A person in a coat and sweat pants crosses a checkered finish line.

The Walk to End Alzheimer's: How to Start Your Fundraising

The Alzheimer's Association is a national nonprofit organization that funds research to find a cure for Alzheimer's disease. That was very important to me when I identified a fundraiser and a way to fight back  — I want a cure. The Walk to End Alzheimer's is their signature event and it is held in more than 600 communities nationwide. Ways to get involved are listed below.

Crowd at The Walk to End Alzheimer’s

Identify your walk

Head to the Alzheimer's Association to find a Walk to End Alzheimer's event that is close to you. Type in your zip code and you will be provided with those closest to you. I attend the one in Philadelphia, but if perhaps I wasn't a person who liked to go into the city, there are other options I could attend. Choose one that works for you.

The search also displays the walk date. If you have found your walk and it has already happened, click on it anyway. Why? You can fundraise through the end of the calendar year! Although it is an amazing opportunity to be there in person, you can still contribute. Scroll down after you have clicked on the walk and identify the contact. Reach out to him or her via phone or email and ask that you be informed when registration opens for the next event and you will be good to go!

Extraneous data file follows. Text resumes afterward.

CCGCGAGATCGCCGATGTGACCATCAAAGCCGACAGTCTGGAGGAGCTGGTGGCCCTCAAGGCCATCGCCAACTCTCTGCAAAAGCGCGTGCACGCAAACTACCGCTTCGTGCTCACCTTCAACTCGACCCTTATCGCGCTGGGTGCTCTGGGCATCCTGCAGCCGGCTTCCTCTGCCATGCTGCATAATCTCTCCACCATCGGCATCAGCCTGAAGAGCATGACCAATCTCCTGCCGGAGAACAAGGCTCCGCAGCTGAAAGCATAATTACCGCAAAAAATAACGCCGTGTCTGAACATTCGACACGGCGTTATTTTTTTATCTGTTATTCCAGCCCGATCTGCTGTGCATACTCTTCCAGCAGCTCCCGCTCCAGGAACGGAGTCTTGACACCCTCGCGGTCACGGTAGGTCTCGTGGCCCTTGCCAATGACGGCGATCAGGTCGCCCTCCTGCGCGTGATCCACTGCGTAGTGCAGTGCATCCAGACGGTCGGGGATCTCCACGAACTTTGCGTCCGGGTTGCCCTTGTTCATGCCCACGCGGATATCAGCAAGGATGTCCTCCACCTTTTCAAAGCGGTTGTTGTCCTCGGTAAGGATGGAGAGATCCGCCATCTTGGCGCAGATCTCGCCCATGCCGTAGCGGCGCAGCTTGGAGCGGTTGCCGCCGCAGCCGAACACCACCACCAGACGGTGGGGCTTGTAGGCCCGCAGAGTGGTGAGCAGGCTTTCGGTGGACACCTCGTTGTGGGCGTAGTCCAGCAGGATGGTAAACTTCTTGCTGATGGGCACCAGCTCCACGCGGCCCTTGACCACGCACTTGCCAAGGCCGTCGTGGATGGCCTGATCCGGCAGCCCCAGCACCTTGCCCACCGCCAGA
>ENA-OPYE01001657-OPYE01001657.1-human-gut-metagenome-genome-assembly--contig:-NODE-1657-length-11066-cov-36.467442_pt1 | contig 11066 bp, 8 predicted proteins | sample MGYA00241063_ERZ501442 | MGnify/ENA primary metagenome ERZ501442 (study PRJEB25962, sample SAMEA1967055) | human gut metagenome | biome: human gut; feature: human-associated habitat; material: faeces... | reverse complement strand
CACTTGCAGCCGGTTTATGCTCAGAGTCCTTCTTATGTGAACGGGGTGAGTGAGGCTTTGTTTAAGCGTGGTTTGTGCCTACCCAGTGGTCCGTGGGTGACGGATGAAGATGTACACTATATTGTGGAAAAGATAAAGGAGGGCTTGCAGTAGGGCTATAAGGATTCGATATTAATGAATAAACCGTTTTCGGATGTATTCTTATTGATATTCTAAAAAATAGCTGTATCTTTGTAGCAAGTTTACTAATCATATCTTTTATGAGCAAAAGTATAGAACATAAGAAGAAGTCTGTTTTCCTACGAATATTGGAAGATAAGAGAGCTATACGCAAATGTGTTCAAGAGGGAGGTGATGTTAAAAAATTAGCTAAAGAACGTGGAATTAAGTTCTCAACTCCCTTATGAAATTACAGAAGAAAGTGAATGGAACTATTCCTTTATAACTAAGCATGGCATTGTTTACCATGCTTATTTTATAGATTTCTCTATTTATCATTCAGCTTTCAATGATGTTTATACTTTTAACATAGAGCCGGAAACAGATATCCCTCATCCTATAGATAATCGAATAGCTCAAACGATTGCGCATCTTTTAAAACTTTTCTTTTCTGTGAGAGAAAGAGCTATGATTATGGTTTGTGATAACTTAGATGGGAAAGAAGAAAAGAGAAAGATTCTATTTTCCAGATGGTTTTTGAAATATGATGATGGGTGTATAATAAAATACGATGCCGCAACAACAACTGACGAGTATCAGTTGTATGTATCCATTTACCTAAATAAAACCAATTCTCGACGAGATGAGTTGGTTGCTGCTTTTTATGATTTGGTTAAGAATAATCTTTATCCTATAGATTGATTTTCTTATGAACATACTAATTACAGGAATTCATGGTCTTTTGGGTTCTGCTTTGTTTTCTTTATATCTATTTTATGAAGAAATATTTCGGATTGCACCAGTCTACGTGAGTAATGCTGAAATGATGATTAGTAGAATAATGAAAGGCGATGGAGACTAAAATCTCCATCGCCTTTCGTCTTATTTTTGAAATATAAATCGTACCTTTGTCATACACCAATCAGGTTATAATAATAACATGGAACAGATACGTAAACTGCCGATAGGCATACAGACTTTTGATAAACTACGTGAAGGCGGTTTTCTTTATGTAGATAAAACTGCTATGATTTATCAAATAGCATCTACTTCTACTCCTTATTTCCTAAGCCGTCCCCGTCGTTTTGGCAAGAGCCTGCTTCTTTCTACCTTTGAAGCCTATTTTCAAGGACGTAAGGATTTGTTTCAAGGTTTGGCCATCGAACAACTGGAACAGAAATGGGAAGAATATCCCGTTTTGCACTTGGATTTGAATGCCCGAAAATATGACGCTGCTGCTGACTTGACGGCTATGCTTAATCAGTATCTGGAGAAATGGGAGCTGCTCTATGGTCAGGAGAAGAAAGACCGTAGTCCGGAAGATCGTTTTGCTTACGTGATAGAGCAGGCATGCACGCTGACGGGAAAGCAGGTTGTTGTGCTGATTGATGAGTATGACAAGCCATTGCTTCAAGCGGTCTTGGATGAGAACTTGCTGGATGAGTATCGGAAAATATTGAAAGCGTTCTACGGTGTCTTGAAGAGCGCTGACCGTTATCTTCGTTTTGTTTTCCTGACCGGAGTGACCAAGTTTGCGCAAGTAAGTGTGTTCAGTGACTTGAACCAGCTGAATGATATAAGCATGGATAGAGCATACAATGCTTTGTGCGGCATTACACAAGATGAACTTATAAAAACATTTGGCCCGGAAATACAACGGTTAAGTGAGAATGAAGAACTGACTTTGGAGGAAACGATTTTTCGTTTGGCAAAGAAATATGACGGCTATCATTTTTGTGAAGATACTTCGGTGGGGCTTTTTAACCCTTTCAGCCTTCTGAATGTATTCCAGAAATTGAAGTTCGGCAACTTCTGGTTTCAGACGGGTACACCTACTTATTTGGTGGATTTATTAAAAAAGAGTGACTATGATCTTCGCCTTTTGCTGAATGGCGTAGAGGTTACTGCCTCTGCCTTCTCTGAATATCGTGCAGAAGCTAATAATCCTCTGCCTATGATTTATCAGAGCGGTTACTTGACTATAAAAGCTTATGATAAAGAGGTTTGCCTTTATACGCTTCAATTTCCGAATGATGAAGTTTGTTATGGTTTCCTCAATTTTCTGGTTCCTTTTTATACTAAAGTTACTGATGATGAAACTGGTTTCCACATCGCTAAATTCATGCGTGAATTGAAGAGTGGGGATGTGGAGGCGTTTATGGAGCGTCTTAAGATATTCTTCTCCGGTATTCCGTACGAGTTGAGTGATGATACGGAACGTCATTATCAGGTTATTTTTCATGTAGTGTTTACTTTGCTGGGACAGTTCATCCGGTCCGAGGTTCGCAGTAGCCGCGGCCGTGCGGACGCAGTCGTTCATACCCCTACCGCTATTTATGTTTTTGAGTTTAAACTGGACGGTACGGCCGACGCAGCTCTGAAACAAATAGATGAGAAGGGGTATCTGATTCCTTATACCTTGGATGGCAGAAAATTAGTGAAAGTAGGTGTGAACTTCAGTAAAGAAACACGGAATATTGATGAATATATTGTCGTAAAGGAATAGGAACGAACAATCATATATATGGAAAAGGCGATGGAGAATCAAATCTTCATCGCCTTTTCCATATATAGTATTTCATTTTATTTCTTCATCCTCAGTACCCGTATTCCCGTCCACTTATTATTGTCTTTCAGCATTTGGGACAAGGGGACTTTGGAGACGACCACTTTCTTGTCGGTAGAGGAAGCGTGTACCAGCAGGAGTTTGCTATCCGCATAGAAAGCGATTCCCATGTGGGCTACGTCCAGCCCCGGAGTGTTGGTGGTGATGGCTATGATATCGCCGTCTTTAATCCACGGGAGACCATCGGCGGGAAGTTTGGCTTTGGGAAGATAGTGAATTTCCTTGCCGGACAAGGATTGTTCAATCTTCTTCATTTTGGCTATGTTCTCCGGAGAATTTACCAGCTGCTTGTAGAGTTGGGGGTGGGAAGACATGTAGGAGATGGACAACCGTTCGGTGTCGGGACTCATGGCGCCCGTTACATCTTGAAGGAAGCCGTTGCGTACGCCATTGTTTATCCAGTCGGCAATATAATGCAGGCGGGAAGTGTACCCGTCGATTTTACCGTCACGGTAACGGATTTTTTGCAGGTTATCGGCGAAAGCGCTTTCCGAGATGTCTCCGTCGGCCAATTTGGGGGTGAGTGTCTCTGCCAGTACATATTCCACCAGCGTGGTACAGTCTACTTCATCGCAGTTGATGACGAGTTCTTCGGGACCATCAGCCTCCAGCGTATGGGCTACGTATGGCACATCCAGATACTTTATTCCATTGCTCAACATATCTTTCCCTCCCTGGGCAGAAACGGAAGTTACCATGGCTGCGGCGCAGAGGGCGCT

Start fundraising

Now comes the not-so-easy part: raising money. As this is my seventh walk season, I have a few tips on how to get started that are relatively painless.

Send out an email

Grab contacts from your address book, let them know you are walking, include the date and that they can either join you or contribute. Provide the appropriate link to the walk and where donations can be made.

Put a collection jar in your break room

Many companies require you to ask permission before doing this, so write your HR person with a polite ask, but I find most are OK with it. Pop it in the break room or lunch area. Leave it there for a few weeks or months leading up to the walk. I also personally put a countdown next to it 10 days from the Walk to End Alzheimer’s event as a gentle reminder to anyone who "hasn't gotten to it yet."

Ask your employer to donate

Many employers have funds readily available for this, but you won't know for sure until you ask. One way to ask is to inquire whether they would be willing to match whatever funds are raised from your break-room jar, adding a level of competition.

Attend the walk

Walk day is a beautiful place to be surrounded by a community of people who all know what you are going through, whether it's caregiving, missing your loved one, or progressing through the disease. A lot can happen in and among communities like this one and the one you will discover on walk day — one day it will be a cure.

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